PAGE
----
Part I: Amendments to the Canada Business Corporations Act: Transparency Reporting Requirements

Over the past several years, the federal government has begun taking steps to implement transparency standards on beneficial ownership and corporate control. As part of this, on January 22, 2024, amendments to the Canada Business Corporations Act (“CBCA”) that were included in the Budget Implementation Act, 2022, No. 1 (“BIA”) came into effect. Such amendments will require CBCA corporations to collect additional information about Individuals with Significant Control (“ISCs”) and for Directors appointed under the CBCA to make certain information on ISCs available to the public.[1]

The CBCA amendments also implement penalties for offences where CBCA corporations fail to comply with ISC filing requirements as well as additional compliance powers provided to the Director appointed under the CBCA.

This article will summarize the various CBCA information gathering and filing requirements including the new filing requirements for ISCs, when and what to file, and what type of information will be made available to the public. Our subsequent article to be released on March 12, 2024, will discuss the broadened application of penalties for offences for failing to file in accordance with the ISCs requirements and additional compliance powers provided to the Director under the CBCA.

New Filing Requirement in Effect: Information on Individuals with Significant Control

As of January 22, 2024, federal businesses incorporated under the CBCA are required to report additional information on individuals with significant control over corporations (i.e. ISCs.) The new ISC requirements will apply to all CBCA corporations and will be in addition to the obligations that came into effect in 2019 which required all CBCA corporations to maintain and provide a register of ISCs. Notably, even the few CBCA corporations that are excluded from ISC filing obligations under the CBCA will still have to file to confirm that the corporation is excluded from the ISC filing requirement.[2]

When to File

Businesses will need to file ISC information with Corporations Canada as follows:[3]

  • Annually at the same time as their annual return;
  • Within 15 days of any change made in their ISC register; or
  • Upon incorporation or within 30 days of the date of issuance of the Certificate of Amalgamation or the Certificate of Continuance.

What to File

For each ISC, the following information must be filed with the Registrar:[4]

  • Their legal name, date of birth, residential address, and address for service if it has been provided to the corporation;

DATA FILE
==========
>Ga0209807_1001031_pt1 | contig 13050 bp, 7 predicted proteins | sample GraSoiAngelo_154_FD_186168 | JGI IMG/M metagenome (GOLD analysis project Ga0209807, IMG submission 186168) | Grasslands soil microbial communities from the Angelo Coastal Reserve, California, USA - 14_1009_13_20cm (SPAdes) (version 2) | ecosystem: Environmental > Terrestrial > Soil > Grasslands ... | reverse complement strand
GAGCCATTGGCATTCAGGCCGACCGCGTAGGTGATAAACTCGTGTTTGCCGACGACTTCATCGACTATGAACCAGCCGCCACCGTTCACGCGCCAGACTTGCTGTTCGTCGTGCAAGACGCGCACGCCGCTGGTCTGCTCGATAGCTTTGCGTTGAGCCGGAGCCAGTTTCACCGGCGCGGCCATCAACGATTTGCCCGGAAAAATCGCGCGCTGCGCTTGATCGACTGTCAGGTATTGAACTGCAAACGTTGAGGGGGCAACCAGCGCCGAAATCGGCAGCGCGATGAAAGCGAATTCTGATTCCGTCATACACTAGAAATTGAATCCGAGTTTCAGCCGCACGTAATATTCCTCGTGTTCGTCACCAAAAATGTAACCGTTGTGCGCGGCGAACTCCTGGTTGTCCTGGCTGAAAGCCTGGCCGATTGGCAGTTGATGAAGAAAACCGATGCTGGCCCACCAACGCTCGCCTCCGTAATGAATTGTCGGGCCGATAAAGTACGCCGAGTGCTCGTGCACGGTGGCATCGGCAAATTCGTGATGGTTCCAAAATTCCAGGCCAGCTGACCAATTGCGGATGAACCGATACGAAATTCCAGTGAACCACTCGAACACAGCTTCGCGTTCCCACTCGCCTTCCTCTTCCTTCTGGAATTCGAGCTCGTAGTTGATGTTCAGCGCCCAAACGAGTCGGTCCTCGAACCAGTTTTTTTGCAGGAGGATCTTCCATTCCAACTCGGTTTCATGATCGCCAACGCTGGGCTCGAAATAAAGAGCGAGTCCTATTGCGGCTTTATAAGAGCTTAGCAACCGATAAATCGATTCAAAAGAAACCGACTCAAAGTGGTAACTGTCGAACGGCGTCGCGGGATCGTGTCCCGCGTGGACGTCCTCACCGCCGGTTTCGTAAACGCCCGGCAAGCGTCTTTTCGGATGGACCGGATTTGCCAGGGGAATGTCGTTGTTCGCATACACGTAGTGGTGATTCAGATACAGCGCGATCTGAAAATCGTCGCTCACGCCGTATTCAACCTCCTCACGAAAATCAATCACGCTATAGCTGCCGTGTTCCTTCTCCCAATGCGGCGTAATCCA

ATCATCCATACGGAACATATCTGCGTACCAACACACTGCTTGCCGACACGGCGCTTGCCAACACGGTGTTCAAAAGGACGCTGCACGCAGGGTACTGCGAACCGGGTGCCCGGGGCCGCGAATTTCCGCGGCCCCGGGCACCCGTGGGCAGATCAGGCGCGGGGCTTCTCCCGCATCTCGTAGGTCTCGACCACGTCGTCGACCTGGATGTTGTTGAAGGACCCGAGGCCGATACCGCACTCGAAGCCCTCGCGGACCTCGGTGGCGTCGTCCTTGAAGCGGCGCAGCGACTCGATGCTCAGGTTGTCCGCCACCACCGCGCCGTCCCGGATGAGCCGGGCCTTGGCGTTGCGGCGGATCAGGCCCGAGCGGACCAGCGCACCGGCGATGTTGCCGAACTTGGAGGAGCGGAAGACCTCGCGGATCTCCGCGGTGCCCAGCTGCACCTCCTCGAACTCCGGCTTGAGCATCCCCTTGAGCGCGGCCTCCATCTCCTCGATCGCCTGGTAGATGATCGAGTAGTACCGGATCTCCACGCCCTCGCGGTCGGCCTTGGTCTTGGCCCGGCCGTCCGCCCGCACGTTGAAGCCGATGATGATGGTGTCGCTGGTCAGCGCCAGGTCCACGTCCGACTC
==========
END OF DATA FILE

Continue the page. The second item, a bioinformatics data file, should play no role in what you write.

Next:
• The citizenship of each ISC;
  • The jurisdiction of residence;
  • The day the individual acquired or ceased to have significant control;
  • A description of how control is maintained; and
  • A description of steps taken to update the register of ISCs.

What Type of Information will be Made Public

Once a CBCA corporation files its ISC information, some of the information will be made available to the public through Corporations Canada's online search.

Information that will be made public includes:[5]

  • Full legal name;
  • Date the individual became an ISC and ceased to be an ISC, as applicable;
  • Description of the ISC's significant control;
  • Residential address (will be made public if no address for service is provided); and
  • Address for service (if one is provided).

Information that will not be made public includes:[6]

  • Date of birth;
  • Country (or countries) of citizenship;
  • Country (or countries) where the ISC is considered a resident for tax purposes;
  • Residential address (if an address for service is provided);
  • Information about an ISC who is less than 18 years of age (until they turn 18); and
  • Information about an ISC who is declared incapable or whose safety would be at serious risk if the information were made public.


The amendments to the CBCA are part of a wider push for greater corporate transparency which has been cited as an ongoing international concern. Canada, as a G7 and G20 country and a member of the Financial Action Task Force, has committed to implementing standards on beneficial ownership and corporate control transparency as further evidenced in the recent CBCA amendments.

For more information on the Amendments to the CBCA, please see our subsequent article, Part II: Amendments to the Canada Business Corporations Act: Penalties for Offences and Director’s Compliance Powers scheduled to be released on March 12, 2024.

For additional background on individuals with significant control reporting requirements under the CBCA, please review our firm's previous articles on individuals with significant control (from 2019),[7] transparency trends (from 2021),[8] and proposed amendments under Bill C-19 (from 2022)[9].


[2] Individuals with significant control - File your information (10 January 2024), online: Government of Canada.

[3] Canada Business Corporations Act, RSC 1985, c C-44, at ss 21.(2), 21.21 [CBCA].

[4] CBCA at s 21.1(1).

[5] CBCA at s 21.303.

[6] CBCA at s 21.303(3).

[8] Lydia Roseman & Andrew Singh, Who’s the Boss? Requirements to Reveal Beneficial Owners (22 June 2021).